Efficacy of commercial mosquito traps in capturing phlebotomine sand flies (Diptera: Psychodidae) in EgyptArchived
Four types of commercial mosquito control traps, the Mosquito Magnet Pro (MMP), the Sentinel 360 (S360), the BG-Sentinel (BGS), and the Mega-Catch Ultra (MCU), were compared with a standard Centers for Disease Control and Prevention (CDC) light trap for efficacy in collecting phlebotomine sand flies (Diptera: Psychodidae) in a small farming village in the Nile River Valley 10 km north of Aswan, Egypt.
Hoel DF 1, Kline DL 2, Hogsette JA 2, Bernier UR 2, El-Hossary SS 3, Hanafi HA 3, Watany N 3, Fawaz EY 3, Furman BD 3, Obenauer PJ 3, Szumlas DE 4 Journal of Medical Entomology 2010 Nov; 47(6):1179-84.
Four types of commercial mosquito control traps, the Mosquito Magnet Pro (MMP), the Sentinel 360 (S360), the BG-Sentinel (BGS), and the Mega-Catch Ultra (MCU), were compared with a standard Centers for Disease Control and Prevention (CDC) light trap for efficacy in collecting phlebotomine sand flies (Diptera: Psychodidae) in a small farming village in the Nile River Valley 10 km north of Aswan, Egypt. Each trap was baited with either carbon dioxide (CO2) from combustion of butane gas (MMP), dry ice (CDC and BGS traps), light (MCU and S360), or dry ice and light (CDC). Traps were rotated through five sites in a 5 x 5 Latin square design, repeated four times during the height of the sand fly season (June, August, and September 2007) at a site where 94% of sand flies in past collections were Phlebotomus papatasi (Scopoli). A total of 6,440 sand flies was collected, of which 6,037 (93.7%) were P. papatasi. Of the CO2-baited traps, the BGS trap collected twice as many P. papatasi as the MMP and CDC light traps, and at least three times more P. papatasi than the light-only MCU and S360 traps (P < 0.05). Mean numbers (+/- SE) of P. papatasi captured per trap night were as follows: BGS 142.1 (+/- 45.8) > MMP 56.8 (+/- 9.0) > CDC 52.3 (+/- 6.1) > MCU 38.2 (+/- 6.4) > S360 12.6 (+/- 1.8). Results indicate that several types of commercial traps are suitable substitutes for the CDC light trap in sand fly surveillance programs.
VBORNET comment: 2010-02-04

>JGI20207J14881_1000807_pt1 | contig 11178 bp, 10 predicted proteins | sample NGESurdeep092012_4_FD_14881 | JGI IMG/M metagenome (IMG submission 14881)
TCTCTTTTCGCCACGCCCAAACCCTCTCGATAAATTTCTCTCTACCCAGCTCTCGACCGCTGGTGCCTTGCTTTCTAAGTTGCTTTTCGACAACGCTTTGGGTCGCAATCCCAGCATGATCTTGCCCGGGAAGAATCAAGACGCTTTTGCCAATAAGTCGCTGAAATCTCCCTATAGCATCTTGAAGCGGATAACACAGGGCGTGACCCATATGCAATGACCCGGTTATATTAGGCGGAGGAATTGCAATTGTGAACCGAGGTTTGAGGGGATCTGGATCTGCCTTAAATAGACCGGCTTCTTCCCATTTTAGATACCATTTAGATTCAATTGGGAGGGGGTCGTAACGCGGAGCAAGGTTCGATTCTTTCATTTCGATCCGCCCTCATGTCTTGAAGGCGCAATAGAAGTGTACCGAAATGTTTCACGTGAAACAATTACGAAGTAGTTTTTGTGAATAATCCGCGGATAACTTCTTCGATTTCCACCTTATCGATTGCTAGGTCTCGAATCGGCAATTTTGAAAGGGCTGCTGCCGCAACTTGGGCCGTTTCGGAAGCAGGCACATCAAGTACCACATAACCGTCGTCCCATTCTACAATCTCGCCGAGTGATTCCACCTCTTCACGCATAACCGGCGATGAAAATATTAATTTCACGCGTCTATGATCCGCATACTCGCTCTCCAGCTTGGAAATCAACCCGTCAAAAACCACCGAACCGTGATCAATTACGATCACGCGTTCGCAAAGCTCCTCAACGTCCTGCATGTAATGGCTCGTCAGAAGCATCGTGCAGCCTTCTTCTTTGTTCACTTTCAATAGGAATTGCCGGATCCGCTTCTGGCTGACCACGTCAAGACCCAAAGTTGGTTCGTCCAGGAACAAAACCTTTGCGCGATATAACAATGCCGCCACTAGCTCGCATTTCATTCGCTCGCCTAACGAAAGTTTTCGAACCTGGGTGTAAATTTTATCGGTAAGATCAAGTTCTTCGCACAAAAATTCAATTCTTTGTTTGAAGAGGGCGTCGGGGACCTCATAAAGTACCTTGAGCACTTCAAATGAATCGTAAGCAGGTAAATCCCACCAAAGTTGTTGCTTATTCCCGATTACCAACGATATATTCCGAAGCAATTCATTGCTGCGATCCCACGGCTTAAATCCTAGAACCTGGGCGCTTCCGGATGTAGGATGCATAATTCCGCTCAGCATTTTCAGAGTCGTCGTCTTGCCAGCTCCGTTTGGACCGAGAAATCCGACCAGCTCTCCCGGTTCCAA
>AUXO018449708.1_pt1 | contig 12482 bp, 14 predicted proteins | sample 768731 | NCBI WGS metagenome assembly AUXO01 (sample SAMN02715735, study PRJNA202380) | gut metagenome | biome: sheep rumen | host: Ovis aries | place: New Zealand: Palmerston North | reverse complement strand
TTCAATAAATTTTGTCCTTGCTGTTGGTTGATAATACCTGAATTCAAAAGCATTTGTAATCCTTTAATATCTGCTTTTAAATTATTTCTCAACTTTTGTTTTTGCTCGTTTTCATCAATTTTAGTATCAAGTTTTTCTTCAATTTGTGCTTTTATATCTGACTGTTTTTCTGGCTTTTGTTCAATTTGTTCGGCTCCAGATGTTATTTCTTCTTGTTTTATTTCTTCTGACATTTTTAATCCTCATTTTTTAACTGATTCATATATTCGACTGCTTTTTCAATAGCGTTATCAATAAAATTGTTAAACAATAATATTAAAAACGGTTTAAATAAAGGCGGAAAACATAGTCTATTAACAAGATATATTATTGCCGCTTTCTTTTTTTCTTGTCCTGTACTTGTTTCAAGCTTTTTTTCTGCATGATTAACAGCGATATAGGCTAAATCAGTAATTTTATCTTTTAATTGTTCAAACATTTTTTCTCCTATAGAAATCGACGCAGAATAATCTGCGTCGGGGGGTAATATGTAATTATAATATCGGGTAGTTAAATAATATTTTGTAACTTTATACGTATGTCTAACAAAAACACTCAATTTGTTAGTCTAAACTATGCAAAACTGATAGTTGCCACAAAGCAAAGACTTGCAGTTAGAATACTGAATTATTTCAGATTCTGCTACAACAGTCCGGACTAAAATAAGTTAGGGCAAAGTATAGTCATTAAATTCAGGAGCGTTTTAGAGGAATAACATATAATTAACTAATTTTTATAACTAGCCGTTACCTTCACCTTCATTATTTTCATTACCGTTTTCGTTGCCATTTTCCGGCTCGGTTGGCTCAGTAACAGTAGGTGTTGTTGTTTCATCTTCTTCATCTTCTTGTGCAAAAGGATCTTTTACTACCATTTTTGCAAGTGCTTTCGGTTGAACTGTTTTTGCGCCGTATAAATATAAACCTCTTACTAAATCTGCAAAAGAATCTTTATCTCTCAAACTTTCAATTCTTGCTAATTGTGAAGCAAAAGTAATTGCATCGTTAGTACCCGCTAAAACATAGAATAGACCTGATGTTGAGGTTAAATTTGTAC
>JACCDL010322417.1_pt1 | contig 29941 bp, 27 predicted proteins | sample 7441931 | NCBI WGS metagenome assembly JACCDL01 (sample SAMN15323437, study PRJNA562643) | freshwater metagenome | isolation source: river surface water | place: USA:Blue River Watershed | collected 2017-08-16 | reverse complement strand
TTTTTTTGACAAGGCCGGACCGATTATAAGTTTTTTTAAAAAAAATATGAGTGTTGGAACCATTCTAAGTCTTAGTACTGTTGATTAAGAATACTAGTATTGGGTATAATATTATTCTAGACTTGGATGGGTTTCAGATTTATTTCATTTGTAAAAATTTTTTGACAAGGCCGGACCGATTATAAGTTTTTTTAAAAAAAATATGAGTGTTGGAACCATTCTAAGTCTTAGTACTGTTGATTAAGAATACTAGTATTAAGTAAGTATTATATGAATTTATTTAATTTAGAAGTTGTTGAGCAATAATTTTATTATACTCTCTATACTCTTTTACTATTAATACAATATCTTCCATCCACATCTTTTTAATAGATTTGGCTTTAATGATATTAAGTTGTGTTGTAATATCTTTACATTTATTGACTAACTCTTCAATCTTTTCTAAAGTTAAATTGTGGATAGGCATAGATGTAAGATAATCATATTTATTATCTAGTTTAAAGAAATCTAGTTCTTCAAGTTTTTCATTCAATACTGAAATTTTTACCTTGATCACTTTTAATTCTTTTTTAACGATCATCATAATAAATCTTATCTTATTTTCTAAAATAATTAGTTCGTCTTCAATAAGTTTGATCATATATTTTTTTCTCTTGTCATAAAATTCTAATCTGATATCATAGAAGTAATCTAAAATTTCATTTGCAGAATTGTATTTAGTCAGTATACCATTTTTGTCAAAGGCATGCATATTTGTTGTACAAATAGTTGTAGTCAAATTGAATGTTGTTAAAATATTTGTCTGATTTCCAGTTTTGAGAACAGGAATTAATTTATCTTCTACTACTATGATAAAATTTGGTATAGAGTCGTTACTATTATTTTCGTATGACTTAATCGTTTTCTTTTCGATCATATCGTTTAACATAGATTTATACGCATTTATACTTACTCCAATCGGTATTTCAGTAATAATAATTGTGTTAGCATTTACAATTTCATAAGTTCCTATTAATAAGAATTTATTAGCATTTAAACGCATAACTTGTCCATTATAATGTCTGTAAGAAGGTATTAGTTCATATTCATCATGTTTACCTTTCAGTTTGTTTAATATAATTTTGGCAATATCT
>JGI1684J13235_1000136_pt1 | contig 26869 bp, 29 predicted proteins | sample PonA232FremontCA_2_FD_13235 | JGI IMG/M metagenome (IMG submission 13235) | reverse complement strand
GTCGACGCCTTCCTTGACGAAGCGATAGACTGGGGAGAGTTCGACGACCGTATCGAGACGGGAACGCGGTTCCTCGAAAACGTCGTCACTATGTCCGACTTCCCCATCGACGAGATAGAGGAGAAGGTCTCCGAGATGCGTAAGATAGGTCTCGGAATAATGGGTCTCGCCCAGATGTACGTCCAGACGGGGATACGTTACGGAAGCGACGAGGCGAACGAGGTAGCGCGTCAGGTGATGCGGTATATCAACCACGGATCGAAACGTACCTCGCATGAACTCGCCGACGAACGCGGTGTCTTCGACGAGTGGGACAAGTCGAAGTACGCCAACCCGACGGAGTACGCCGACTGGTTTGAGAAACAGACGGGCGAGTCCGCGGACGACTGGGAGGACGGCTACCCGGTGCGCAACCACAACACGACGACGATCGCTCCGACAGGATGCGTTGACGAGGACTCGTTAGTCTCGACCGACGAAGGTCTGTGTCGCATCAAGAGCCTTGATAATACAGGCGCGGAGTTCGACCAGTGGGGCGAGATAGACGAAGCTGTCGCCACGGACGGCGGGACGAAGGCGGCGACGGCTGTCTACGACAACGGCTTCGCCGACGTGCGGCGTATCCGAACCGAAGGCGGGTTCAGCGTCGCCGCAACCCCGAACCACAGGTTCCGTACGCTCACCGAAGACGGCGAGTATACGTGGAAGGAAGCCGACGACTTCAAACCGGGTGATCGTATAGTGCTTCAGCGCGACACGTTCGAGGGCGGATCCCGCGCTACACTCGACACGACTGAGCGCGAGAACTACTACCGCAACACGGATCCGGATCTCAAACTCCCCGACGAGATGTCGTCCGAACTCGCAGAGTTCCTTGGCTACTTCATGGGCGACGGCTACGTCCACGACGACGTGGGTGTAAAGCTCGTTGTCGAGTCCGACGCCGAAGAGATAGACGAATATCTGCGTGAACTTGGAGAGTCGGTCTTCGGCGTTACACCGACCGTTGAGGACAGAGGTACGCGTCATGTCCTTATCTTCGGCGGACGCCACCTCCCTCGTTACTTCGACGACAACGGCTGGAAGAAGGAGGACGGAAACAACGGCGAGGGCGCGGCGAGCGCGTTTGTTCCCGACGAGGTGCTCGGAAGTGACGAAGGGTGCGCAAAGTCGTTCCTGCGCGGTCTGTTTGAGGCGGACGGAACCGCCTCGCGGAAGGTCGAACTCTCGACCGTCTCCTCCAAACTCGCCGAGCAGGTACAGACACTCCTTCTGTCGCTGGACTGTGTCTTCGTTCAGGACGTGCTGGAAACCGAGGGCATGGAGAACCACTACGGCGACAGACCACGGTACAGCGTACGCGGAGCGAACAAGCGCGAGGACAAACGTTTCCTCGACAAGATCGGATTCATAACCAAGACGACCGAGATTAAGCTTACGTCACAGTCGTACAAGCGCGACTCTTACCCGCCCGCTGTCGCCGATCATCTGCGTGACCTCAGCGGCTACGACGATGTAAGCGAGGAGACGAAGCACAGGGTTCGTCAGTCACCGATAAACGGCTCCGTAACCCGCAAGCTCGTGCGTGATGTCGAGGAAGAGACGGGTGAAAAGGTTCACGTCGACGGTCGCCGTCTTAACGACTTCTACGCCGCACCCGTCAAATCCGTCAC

Sticky traps have generally been used for determining the sand fly species composition of an area, sampling randomly the species where they are set as they have no specific attractiveness. CDC light traps attract better phototropic sand flies and previous studies revealed that their effective range was less than 5 meters (Wheeler et al. 1996, Comparison of sticky-traps and CDC light-traps for sampling phlebotomine sandflies entering houses in Venezuela. Med Vet Entomol 10: 295-29). Although the results obtained from both CDC light traps and CO2-baited traps may not be reliable with respect to human–vector contact, in terms of trapping efficiency these two trapping methods appeared so far to be the most productive for both estimating the abundance of sand flies and the species composition in a study area. Commercial mosquito control traps have been developed for the residential homeowner and have gained wide acceptance for use as tools to reduce backyard mosquito populations. Beside, trap-out programs to reduce biting fly populations to a tolerable level have recently been explored using commercial mosquito traps. Some success has been achieved recently in several field studies. For instance, in Iraq, MMP traps collected over 600,000 sand flies during high season, an extraordinarily high number compared to traditional CDC light traps (Blow et al. 2007, Challenges of effective vector control: Operation Iraqi Freedom 05-07. U.S. Army Med Dep J: 46-53). Such results suggest that commercial mosquito traps might be good candidates for inclusion into integrated sand fly control programs in desert settings. They might also be employed to provide superior surveillance results commonly used traps (i.e., sticky traps or CDC light traps).